Document Type

Journal Article

Department/Unit

Department of Religion and Philosophy

Abstract

Hannah Arendt distinguishes between labor (life-sustaining activity), work (creative activity) and action (activity directed toward maintaining human relationships). This paper extends Arendt’s framework to three corresponding forms of inactivity: incorporating leisure, play and rest into a balanced, sixfold framework provides a robust, philosophical theology of work as divine-human cooperation. The philosopher’s life of leisure suggests a synthesis of Adam Smith’s and Karl Marx’s contrasting views on labor. An overview of biblical perspectives highlights a similarly paradoxical role for play in “the work” of divine creativity. Finally, an attitude of religious “rest” empowers us to transcend alienating tendencies in employer-employee relationships.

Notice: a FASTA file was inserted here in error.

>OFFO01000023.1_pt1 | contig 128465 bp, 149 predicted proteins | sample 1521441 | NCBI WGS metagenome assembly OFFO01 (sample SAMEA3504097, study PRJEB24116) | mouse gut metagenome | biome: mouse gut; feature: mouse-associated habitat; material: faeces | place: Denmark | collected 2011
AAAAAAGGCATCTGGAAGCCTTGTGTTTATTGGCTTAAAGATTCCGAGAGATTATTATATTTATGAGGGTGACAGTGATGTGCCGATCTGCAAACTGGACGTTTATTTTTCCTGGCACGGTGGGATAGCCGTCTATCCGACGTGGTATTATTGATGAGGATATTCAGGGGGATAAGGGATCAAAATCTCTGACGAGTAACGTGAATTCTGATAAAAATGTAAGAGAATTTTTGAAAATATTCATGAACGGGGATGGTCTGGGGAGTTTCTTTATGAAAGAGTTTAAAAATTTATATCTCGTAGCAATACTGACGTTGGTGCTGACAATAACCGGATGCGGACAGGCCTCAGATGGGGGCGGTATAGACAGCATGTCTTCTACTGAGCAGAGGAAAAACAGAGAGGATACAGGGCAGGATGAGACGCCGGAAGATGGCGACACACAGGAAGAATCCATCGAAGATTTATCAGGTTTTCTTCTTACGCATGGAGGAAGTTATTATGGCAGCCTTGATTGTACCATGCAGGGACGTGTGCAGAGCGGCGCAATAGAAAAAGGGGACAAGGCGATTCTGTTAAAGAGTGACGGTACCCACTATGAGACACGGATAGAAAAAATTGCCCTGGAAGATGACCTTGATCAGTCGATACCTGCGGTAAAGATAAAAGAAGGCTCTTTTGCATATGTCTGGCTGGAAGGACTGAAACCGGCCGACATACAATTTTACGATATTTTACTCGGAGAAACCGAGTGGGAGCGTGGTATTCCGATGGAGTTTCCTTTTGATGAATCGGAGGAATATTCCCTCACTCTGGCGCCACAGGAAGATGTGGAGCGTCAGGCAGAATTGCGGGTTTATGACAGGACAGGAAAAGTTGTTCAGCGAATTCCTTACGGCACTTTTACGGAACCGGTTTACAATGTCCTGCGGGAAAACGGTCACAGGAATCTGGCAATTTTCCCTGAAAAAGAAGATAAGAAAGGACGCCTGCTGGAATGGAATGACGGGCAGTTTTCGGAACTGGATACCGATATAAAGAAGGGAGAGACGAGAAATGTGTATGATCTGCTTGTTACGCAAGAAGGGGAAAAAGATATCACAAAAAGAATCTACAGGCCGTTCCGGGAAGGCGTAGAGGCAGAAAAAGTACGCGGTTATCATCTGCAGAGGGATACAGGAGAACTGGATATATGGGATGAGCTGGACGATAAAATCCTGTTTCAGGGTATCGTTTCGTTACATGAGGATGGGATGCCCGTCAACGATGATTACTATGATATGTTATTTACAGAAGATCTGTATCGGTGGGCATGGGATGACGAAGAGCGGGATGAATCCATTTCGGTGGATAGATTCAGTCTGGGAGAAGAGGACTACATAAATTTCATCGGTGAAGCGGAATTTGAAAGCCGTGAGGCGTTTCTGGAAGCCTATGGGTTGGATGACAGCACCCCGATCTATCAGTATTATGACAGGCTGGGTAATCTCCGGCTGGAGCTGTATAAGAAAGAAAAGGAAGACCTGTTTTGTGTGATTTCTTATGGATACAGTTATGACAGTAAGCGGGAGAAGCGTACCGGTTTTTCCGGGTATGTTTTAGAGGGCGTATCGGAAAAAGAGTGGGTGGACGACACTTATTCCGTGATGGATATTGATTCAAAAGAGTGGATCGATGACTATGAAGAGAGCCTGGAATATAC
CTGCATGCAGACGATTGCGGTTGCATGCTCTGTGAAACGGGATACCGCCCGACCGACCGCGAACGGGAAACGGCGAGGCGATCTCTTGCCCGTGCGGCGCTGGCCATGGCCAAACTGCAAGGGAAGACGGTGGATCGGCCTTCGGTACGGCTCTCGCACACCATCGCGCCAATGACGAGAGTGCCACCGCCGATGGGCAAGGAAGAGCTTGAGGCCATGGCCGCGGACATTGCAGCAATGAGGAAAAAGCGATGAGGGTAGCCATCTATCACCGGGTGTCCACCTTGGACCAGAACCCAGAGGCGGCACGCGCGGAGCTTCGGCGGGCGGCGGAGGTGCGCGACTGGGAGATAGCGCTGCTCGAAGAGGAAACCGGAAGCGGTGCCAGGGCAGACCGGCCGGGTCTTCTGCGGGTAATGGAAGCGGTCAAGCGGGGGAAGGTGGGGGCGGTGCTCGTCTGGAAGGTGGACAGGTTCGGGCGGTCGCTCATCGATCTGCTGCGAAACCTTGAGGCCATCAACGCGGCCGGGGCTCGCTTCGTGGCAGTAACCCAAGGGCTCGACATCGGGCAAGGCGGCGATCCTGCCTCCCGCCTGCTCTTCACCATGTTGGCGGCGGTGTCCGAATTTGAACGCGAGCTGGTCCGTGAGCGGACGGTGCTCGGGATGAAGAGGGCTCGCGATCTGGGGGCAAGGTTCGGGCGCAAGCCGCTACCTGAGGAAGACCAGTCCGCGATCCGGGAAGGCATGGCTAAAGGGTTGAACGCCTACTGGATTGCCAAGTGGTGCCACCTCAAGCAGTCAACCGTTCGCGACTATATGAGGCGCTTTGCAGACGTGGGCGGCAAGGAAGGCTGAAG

Publication Year

2009

Journal Title

Philosophia Christi

Volume number

11

Issue number

2

Publisher

Evangelical Philosophical Society

First Page (page number)

397

Last Page (page number)

419

Referreed

1

ISBN (print)

1529-1634

Link to Publisher’s Edition

http://www.epsociety.org/philchristi/tocs/pc_toc_11-2.pdf

Keywords

Hannah Arendt, philosophy of work, labor, leisure, play, rest

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